• carpet, I do not know if you stay in a condo, apartment/duo-plex, or single family home so I do not know in which directions this sound is being the most burden-sum to your neighbors/roomates, family, however, placing carpet down in rooms where people live above one another is a time proven method for reducing noise complaints and increasing quality of life inside of houseing complexes. Think about it, you can get carpet whole sale and with the right tools you can put it anywhere. Floor, walls ceiling, well you get the idea.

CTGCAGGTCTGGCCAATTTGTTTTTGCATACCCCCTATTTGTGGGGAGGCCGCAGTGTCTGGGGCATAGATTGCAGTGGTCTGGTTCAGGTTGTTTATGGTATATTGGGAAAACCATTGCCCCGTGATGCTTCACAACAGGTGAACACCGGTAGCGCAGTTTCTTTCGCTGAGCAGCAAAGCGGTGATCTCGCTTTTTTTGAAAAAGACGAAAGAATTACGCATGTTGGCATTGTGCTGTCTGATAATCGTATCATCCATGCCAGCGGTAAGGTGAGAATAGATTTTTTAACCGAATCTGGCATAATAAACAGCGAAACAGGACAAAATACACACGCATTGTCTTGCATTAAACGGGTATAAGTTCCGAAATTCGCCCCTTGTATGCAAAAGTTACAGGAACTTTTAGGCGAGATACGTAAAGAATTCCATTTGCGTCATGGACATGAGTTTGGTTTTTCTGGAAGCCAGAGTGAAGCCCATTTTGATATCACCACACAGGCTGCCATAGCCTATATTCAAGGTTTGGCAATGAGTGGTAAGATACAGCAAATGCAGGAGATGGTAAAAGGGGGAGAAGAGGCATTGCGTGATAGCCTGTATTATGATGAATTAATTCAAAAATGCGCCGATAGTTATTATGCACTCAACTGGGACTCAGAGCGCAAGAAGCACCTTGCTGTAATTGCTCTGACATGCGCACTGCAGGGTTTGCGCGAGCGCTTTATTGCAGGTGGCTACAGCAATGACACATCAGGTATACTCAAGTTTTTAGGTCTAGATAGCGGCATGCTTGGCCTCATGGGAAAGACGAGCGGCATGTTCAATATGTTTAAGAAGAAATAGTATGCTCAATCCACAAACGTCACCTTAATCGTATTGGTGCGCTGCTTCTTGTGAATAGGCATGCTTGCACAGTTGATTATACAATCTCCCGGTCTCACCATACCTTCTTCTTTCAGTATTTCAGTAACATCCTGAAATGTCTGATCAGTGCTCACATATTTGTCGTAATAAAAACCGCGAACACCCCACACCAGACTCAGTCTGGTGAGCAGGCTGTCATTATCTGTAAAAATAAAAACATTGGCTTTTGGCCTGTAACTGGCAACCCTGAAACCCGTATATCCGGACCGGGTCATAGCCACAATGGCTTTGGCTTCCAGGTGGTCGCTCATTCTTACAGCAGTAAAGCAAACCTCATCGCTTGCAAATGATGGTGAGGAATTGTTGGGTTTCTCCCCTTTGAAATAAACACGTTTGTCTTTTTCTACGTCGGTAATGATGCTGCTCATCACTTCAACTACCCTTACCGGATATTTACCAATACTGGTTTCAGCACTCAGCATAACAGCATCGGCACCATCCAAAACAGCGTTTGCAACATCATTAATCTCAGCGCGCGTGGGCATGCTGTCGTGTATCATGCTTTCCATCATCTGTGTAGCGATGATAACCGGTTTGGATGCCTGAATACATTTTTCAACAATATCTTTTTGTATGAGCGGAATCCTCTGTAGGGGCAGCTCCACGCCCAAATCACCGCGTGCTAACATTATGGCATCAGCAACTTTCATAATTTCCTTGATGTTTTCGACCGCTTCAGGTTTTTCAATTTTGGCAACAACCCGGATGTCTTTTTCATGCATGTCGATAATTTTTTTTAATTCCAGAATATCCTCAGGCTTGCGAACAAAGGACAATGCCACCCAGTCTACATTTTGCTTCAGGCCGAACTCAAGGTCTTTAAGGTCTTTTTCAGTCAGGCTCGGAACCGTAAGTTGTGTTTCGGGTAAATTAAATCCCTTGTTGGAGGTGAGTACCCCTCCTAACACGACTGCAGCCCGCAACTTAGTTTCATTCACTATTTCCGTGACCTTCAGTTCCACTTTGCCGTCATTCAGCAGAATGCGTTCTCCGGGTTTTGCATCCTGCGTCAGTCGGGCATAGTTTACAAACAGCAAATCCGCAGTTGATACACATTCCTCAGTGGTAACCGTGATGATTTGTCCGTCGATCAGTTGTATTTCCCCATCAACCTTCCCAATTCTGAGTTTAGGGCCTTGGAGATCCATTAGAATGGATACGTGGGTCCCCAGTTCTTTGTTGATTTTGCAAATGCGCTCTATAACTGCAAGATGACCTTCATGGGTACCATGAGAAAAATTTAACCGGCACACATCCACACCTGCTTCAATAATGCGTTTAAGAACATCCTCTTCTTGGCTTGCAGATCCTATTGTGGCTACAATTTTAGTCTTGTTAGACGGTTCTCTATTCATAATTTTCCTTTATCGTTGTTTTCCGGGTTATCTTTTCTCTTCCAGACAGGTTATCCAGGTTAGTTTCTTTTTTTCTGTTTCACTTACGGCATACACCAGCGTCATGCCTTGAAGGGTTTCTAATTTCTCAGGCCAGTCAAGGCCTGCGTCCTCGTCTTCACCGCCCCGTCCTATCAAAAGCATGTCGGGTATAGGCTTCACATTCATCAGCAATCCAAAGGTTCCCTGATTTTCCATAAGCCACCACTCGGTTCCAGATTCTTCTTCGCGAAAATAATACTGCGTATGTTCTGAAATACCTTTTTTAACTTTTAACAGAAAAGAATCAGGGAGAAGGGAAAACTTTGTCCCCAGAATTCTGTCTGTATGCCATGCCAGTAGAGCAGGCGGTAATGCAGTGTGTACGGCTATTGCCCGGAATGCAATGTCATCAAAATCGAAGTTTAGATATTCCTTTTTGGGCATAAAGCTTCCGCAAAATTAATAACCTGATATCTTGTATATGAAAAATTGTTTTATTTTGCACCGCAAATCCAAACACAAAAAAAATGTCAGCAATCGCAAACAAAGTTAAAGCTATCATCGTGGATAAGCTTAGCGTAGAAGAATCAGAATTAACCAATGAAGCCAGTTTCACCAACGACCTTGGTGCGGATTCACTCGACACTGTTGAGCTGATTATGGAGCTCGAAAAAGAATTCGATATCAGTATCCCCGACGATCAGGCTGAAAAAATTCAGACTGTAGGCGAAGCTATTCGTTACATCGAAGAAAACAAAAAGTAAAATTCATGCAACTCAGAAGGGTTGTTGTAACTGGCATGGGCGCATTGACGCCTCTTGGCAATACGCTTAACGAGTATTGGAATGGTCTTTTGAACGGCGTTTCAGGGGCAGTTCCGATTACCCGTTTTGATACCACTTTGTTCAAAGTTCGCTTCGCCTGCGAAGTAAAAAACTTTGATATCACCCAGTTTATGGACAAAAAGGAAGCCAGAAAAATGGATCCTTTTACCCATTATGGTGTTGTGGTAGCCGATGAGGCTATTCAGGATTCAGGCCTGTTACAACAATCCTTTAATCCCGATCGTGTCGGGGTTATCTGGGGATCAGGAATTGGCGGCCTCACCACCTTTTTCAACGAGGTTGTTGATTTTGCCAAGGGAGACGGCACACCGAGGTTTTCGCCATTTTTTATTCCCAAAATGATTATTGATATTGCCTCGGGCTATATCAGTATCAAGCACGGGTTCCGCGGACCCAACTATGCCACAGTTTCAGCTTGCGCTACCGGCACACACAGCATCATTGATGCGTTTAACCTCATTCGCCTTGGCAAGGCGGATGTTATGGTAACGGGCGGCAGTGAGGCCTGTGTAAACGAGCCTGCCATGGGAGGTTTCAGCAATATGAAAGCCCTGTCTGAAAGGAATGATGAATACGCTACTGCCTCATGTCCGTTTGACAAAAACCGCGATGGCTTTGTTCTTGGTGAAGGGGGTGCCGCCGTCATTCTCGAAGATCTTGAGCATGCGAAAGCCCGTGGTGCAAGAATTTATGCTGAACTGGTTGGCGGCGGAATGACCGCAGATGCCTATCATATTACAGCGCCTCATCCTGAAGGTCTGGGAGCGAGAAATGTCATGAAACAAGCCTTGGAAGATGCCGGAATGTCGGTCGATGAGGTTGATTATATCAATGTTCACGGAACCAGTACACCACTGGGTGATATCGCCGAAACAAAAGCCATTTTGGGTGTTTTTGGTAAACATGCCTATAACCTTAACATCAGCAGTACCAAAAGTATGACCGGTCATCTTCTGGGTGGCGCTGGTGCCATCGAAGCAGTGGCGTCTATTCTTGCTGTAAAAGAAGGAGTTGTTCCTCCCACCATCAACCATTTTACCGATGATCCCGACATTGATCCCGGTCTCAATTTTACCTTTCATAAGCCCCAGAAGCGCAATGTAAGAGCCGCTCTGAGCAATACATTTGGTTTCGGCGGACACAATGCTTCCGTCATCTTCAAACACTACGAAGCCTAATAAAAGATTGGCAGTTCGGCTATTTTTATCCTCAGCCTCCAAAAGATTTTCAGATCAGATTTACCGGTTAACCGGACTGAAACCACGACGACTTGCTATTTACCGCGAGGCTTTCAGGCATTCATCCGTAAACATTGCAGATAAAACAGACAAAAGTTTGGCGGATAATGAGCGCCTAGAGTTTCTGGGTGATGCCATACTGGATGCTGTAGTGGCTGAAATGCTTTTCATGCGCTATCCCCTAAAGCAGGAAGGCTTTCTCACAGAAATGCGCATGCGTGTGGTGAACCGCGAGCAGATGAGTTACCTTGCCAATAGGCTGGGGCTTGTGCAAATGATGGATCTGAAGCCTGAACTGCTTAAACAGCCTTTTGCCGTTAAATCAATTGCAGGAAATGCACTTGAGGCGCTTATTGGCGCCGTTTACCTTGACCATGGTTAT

• and lastly OSB, short for Oriented Strand Board. Oriented strand board is very think, especially if combined with other materials can be used to build a sound booth or omni-directional noise shield. This stuff is a cheap alternative to plywood however rated much stronger because the manufacturing process is much less difficult. It has replaced plywood in almost all aspects of construction. I would suggest 3/4 inch, and if you want to build an inclosed structure i wood be sure to a some room for run of the mill sound proof cubes in here because that will help you reduce the very strong acoustics that could be potentailly generated inside an enclosed structure. Carpet pad would probably be a cheap alternative to commercial foam square noise isolation/cancellation pads. You can purchase OSB from any of you home improvement stored. I would recommend lowes at about 12$ for a 4x8 foot sheet.